WASHINGTON 4TH CD — Businessman and Navy veteran Jerrod Sessler is the latest Republican to launch a challenge to GOP Rep. Dan Newhouse, one of 10 House Republicans who voted to impeach Donald Trump. He also describes himself as a “former NASCAR driver,” but his competitive involvement was limited to local competitions that could be considered the equivalent of baseball’s minor leagues, and his name does not come up when searching the auto sports database Racing-Reference.
NEW JERSEY GOVERNOR — Filing closed Monday for New Jersey’s June 8 party primaries, and the state has its list of contenders available here.
There were no surprises on either side in the gubernatorial contest. While there has been some speculation over the last few years that Democratic Gov. Phil Murphy could draw a serious intra-party foe, only two perennial candidates ended up filing to take him on.
On the GOP side, former Assemblyman Jack Ciattarelli has looked like the heavy frontrunner ever since former state party chair Doug Steinhardt abruptly dropped out in January. While Ciattarelli lost the 2017 primary to then-Lt. Gov. Kim Guadagno 47-31, he has the backing of the state’s powerful county party leaders for his second campaign.
The rest of the field consists of former Somerset County Commissioner Brian Levine, pastor Phil Rizzo, and perennial candidate Hirsh Singh (aka the guy who once filed an official financial disclosure that included a “;-)” wink emoticon), but none of them appear to have gained any serious traction.
New Jersey supported Joe Biden 57-41, and it will be very difficult for Republicans to deny Murphy a second term. We haven’t seen any horserace polls here all year, but a recent Stockton University survey gave Murphy a strong 58-36 approval rating.
NEVADA GOVERNOR — North Las Vegas Mayor John Lee, who just the other day didn’t rule out switching parties to run for governor as a Republican, has now … switched parties. There’s no word yet as to whether Lee will fulfill the second part of this prophecy, though it’s not a surprise to see him change sides: During a long career in the legislature, he compiled a consistently conservative record, so much so that he got blasted almost two-to-one by a badly underfunded opponent in his 2012 primary, ending his service in the state Senate.
Lee bounced back the following year by defeating the incumbent mayor of North Las Vegas, the fourth largest city in the state, and won re-election in 2017. However, he’s repeatedly eyed bids for higher office but never taken the plunge. In 2011, he briefly ran for Nevada’s then-new 4th Congressional District but bailed after a few months only to get thumped in his re-election bid. He also looked at the seat in the 2016 cycle and the 2018 cycle but passed both times.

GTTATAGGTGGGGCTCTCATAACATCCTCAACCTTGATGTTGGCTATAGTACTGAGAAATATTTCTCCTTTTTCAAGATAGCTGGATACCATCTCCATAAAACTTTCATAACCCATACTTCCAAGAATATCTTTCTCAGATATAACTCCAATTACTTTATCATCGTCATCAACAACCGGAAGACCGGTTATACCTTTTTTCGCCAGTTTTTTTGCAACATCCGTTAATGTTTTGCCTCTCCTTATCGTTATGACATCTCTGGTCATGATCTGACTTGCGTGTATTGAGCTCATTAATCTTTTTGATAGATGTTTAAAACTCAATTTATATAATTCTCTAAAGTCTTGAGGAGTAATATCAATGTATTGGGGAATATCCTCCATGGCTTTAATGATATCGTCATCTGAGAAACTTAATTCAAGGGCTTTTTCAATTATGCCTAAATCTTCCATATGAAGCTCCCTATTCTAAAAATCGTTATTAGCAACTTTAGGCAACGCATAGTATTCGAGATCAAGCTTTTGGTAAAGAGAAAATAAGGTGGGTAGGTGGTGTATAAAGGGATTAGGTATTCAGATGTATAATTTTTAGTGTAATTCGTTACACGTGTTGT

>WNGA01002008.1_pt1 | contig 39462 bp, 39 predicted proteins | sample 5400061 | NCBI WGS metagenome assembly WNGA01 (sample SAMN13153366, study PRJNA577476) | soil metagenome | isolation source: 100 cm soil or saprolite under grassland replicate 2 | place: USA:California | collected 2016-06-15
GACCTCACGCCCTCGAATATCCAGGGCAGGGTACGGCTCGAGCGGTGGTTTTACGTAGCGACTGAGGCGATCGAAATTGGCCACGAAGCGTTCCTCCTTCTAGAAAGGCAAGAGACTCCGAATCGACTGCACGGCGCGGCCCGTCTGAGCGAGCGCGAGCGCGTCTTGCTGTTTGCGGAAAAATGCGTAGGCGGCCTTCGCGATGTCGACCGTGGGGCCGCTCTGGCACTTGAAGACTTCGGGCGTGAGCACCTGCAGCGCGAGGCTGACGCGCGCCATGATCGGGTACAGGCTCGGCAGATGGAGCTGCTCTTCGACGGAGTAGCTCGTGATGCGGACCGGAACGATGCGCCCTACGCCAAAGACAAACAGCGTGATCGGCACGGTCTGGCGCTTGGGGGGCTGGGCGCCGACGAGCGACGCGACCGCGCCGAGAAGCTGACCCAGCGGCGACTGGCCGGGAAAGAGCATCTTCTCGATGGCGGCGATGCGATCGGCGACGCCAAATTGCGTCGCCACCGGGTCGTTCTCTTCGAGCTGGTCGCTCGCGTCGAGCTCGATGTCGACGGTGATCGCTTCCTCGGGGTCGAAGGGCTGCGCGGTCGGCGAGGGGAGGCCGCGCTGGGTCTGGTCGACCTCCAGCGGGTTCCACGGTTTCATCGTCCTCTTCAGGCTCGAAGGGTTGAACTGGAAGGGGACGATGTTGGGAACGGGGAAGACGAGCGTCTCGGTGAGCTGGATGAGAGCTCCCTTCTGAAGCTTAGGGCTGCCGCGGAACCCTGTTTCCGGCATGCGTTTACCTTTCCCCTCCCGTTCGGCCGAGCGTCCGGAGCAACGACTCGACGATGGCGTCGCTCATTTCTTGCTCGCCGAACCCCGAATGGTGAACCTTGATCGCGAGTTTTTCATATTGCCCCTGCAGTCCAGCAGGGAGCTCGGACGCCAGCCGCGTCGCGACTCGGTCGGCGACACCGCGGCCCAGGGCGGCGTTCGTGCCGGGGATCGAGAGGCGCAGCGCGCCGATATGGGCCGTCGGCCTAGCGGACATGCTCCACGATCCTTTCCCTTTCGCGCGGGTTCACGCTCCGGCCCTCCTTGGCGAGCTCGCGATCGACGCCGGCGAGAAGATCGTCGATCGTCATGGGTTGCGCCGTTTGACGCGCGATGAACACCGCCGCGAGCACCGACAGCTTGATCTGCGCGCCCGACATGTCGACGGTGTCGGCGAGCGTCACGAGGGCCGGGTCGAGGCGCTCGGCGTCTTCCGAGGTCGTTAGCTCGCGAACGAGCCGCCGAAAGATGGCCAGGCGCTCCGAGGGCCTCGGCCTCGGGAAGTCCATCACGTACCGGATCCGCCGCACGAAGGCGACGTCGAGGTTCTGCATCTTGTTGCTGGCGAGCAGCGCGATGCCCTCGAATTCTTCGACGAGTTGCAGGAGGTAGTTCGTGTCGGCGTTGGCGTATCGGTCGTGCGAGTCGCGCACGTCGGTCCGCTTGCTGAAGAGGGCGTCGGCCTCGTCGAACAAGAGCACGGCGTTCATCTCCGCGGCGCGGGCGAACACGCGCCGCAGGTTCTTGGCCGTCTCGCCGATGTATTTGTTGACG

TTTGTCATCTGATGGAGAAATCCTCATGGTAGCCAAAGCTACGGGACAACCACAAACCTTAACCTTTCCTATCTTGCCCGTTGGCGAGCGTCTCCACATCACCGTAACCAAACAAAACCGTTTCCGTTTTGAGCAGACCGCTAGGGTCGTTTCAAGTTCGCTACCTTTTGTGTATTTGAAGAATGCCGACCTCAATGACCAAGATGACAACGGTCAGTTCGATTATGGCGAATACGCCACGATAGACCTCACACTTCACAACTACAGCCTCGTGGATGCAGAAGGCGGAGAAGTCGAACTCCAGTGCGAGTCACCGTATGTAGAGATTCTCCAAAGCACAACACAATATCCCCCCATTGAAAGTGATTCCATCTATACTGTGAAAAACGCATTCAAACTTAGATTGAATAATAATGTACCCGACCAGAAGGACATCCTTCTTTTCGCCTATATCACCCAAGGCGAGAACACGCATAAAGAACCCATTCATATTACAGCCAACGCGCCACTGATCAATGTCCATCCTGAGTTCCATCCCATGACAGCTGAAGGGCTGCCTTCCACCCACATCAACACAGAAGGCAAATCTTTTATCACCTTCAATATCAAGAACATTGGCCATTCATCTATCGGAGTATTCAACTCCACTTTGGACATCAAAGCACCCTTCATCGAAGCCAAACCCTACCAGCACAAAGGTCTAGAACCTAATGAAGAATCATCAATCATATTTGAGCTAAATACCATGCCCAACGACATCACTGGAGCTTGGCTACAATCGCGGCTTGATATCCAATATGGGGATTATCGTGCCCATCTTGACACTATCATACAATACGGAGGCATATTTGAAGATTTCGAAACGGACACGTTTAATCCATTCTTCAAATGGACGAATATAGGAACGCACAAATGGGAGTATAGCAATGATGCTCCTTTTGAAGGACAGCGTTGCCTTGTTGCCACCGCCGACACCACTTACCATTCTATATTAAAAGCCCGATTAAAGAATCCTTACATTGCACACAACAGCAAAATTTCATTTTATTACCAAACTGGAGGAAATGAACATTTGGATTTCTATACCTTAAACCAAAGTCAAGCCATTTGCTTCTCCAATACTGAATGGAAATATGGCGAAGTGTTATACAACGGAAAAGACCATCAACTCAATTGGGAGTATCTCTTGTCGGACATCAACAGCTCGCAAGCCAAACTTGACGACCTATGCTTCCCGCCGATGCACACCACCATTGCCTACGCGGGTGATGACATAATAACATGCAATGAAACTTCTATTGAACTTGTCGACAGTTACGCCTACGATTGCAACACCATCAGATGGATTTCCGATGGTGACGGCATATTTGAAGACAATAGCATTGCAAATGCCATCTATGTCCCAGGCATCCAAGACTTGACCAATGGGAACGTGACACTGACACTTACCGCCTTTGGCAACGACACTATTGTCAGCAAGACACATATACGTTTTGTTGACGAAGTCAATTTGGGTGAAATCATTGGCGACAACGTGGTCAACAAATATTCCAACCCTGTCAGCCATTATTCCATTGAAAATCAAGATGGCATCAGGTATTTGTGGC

All of those dalliances came when Lee was a Democrat, and of course there’s no telling whether his new party will embrace him, though Lee was sure to say he’d voted for Donald Trump twice in a press release announcing his latest move.
CALIFORNIA 25TH CD — Simi Valley City Councilwoman Ruth Luevanos announced a bid against Republican Rep. Mike Garcia in California’s 25th Congressional District on Tuesday, making her the second notable Democrat after former Assemblywoman Christy Smith to do so. Luevanos, the daughter of immigrants from Mexico, was the first Latina elected to the City Council in 2018 and emphasized her background as a union leader and teacher in her campaign kickoff. (Simi Valley, a city of 125,000, might be best known as the home of the Ronald Reagan Presidential Library.)
MISSISSIPPI 5TH CD — Jackson County Sheriff Mike Ezell says he’ll launch a primary challenge Wednesday to Republican Rep. Steven Palazzo, who’s facing an ethics investigation into charges that he illegally used campaign funds for personal purposes. Mississippi’s 4th Congressional District, located along the Gulf Coast, is safely red turf, having voted for Donald Trump 68-30 last year.
NEW MEXICO 1ST CD — State Rep. Melanie Stansbury, the newly minted Democratic nominee in the June 1 special election for New Mexico’s 1st Congressional District, has released her first TV ad of the race, a generic introductory spot in which she touts her local roots and says she knows “what it’s like to not know how you’re going to make it to the end of the month.”
VIRGINIA 1ST CD — Democrat Stewart Navarre, a retired Marine colonel and former pharmaceutical businessman, kicked off a campaign on Tuesday against veteran Republican Rep. Rob Wittman in Virginia’s 1st Congressional District. Wittman’s seat, which stretches along the Chesapeake Bay from the Washington, D.C. exurbs to the outskirts of the Richmond area, has been solidly red for many decades, but it moved sharply to the left last year: While Donald Trump carried it 54-41 in 2016, he prevailed just 51-47 last year.
If a similar district remains in place following the upcoming round of redistricting and the same trends continue, Democrats could therefore make a play. The region also has a large military presence, which could make Navarre’s profile a good fit. Wittman, however, has never won an election by less than double digits and defeated Democrat Qasim Reed 58-42, one of the best performances by a Republican compared to the top of the ticket in 2020.